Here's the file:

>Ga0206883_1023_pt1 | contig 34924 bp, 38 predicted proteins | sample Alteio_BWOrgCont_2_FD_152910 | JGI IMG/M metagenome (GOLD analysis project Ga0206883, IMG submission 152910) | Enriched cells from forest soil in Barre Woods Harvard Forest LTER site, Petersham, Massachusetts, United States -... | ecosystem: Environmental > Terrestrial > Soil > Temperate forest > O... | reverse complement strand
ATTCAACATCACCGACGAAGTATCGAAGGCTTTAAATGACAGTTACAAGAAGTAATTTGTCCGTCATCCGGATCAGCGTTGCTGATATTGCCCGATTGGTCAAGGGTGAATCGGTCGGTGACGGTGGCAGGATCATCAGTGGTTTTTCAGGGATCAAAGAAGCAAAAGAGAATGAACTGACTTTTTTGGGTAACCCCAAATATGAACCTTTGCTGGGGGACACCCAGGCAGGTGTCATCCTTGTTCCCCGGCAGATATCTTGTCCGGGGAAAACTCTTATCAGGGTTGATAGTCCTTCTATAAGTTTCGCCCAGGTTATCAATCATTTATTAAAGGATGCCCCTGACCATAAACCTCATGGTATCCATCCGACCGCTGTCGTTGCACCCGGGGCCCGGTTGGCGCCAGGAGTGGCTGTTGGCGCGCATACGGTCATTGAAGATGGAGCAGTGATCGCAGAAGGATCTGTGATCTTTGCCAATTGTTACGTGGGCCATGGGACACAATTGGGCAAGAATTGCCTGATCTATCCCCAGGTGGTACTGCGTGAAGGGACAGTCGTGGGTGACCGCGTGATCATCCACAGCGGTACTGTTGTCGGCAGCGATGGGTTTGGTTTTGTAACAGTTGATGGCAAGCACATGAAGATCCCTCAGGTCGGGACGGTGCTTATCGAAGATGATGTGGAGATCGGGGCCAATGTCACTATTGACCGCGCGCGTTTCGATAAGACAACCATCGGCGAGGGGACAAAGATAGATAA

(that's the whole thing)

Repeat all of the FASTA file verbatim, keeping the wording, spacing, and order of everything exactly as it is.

>Ga0206883_1023_pt1 | contig 34924 bp, 38 predicted proteins | sample Alteio_BWOrgCont_2_FD_152910 | JGI IMG/M metagenome (GOLD analysis project Ga0206883, IMG submission 152910) | Enriched cells from forest soil in Barre Woods Harvard Forest LTER site, Petersham, Massachusetts, United States -... | ecosystem: Environmental > Terrestrial > Soil > Temperate forest > O... | reverse complement strand
ATTCAACATCACCGACGAAGTATCGAAGGCTTTAAATGACAGTTACAAGAAGTAATTTGTCCGTCATCCGGATCAGCGTTGCTGATATTGCCCGATTGGTCAAGGGTGAATCGGTCGGTGACGGTGGCAGGATCATCAGTGGTTTTTCAGGGATCAAAGAAGCAAAAGAGAATGAACTGACTTTTTTGGGTAACCCCAAATATGAACCTTTGCTGGGGGACACCCAGGCAGGTGTCATCCTTGTTCCCCGGCAGATATCTTGTCCGGGGAAAACTCTTATCAGGGTTGATAGTCCTTCTATAAGTTTCGCCCAGGTTATCAATCATTTATTAAAGGATGCCCCTGACCATAAACCTCATGGTATCCATCCGACCGCTGTCGTTGCACCCGGGGCCCGGTTGGCGCCAGGAGTGGCTGTTGGCGCGCATACGGTCATTGAAGATGGAGCAGTGATCGCAGAAGGATCTGTGATCTTTGCCAATTGTTACGTGGGCCATGGGACACAATTGGGCAAGAATTGCCTGATCTATCCCCAGGTGGTACTGCGTGAAGGGACAGTCGTGGGTGACCGCGTGATCATCCACAGCGGTACTGTTGTCGGCAGCGATGGGTTTGGTTTTGTAACAGTTGATGGCAAGCACATGAAGATCCCTCAGGTCGGGACGGTGCTTATCGAAGATGATGTGGAGATCGGGGCCAATGTCACTATTGACCGCGCGCGTTTCGATAAGACAACCATCGGCGAGGGGACAAAGATAGATAA